What does protreptic meaning mean

Meanings

This is usually the exact description of the meaning of a keyword, covering the respective semantic spectrum. In the case of words that have been taken over from specialist terminology into the general vocabulary, no encyclopedic completeness is sought. The general meaning of these words may have changed compared to the technical one.

Several sub-meanings of a word are subdivided with Arabic numerals. Lowercase letters are used to distinguish where sub-meanings are closely related semantically.

Sometimes additional information depending on the situation or context is given in square brackets, e.g. For example: "Working meeting, that: [informal] meeting to work together on a task". Depending on the situation and context, a working meeting may or may not be informal, but it is always a meeting to work together on one thing.

If a word can only be used in relation to certain living beings or objects, these are given in round brackets, e.g. For example: “coalition: (of allies, especially parties) to form a coalition, to have come together; form a coalition ”.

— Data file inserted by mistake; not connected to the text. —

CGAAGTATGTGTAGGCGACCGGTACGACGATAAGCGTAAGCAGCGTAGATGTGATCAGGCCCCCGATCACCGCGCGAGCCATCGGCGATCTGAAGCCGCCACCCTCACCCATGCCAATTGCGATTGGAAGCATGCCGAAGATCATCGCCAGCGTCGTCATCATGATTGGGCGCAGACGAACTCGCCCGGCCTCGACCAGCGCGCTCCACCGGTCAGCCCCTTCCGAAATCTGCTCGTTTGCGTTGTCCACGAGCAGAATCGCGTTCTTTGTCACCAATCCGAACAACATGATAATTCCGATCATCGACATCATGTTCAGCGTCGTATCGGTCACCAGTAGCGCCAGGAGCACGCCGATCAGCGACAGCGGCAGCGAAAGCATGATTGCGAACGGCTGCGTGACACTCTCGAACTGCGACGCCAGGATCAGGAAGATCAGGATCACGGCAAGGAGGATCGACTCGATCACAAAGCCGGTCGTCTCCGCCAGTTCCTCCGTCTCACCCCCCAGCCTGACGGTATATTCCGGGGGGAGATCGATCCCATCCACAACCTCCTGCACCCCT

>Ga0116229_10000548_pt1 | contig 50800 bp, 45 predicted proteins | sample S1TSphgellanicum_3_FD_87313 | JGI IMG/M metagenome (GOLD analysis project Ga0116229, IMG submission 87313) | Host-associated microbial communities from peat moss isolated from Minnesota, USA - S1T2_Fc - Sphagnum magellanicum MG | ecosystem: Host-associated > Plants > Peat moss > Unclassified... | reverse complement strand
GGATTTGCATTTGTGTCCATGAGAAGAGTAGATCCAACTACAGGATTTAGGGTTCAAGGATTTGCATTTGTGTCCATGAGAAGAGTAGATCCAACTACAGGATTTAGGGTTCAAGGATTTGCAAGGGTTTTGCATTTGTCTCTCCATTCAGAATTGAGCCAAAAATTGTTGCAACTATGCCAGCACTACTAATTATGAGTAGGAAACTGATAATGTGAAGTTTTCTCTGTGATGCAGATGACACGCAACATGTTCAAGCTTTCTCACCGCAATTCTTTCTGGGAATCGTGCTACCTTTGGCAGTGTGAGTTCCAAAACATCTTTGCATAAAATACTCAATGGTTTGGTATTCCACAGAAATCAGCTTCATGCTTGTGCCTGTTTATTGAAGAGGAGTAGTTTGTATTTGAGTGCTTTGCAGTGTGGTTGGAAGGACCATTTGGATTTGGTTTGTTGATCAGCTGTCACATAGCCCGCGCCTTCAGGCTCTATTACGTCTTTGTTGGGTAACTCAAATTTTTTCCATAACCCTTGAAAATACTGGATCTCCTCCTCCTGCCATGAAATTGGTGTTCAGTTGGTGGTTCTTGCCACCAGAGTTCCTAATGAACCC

Also in round brackets within the meaning are factual and additional information that go beyond the pure explanation of the meaning, make it more precise or make it easier to understand, e.g. B .: "Bear's garlic, the: (belonging to the lily family, especially growing in alluvial forests), white-flowering plant that smells strongly of garlic".

In contrast to the explanations in encyclopedias, which provide users with information on things, historical events, people, etc. (i.e. factual information), a dictionary entry usually contains information on the language and the meanings of words. In "Duden online", in certain cases, e. B. by name, only factual information and no information about language can be found, z. E.g .: "Cuba: island nation in the Caribbean Sea".

The explanations of certain secondary meanings that only arise from specific contexts or apply to expressions, idioms or proverbs are given in round brackets after the corresponding word or phrase, e.g. For example: "Grass that: ... wherever he steps / steps / grabs, grass no longer grows there (colloquial; he is quite coarse in what he does, has a rather coarse nature)".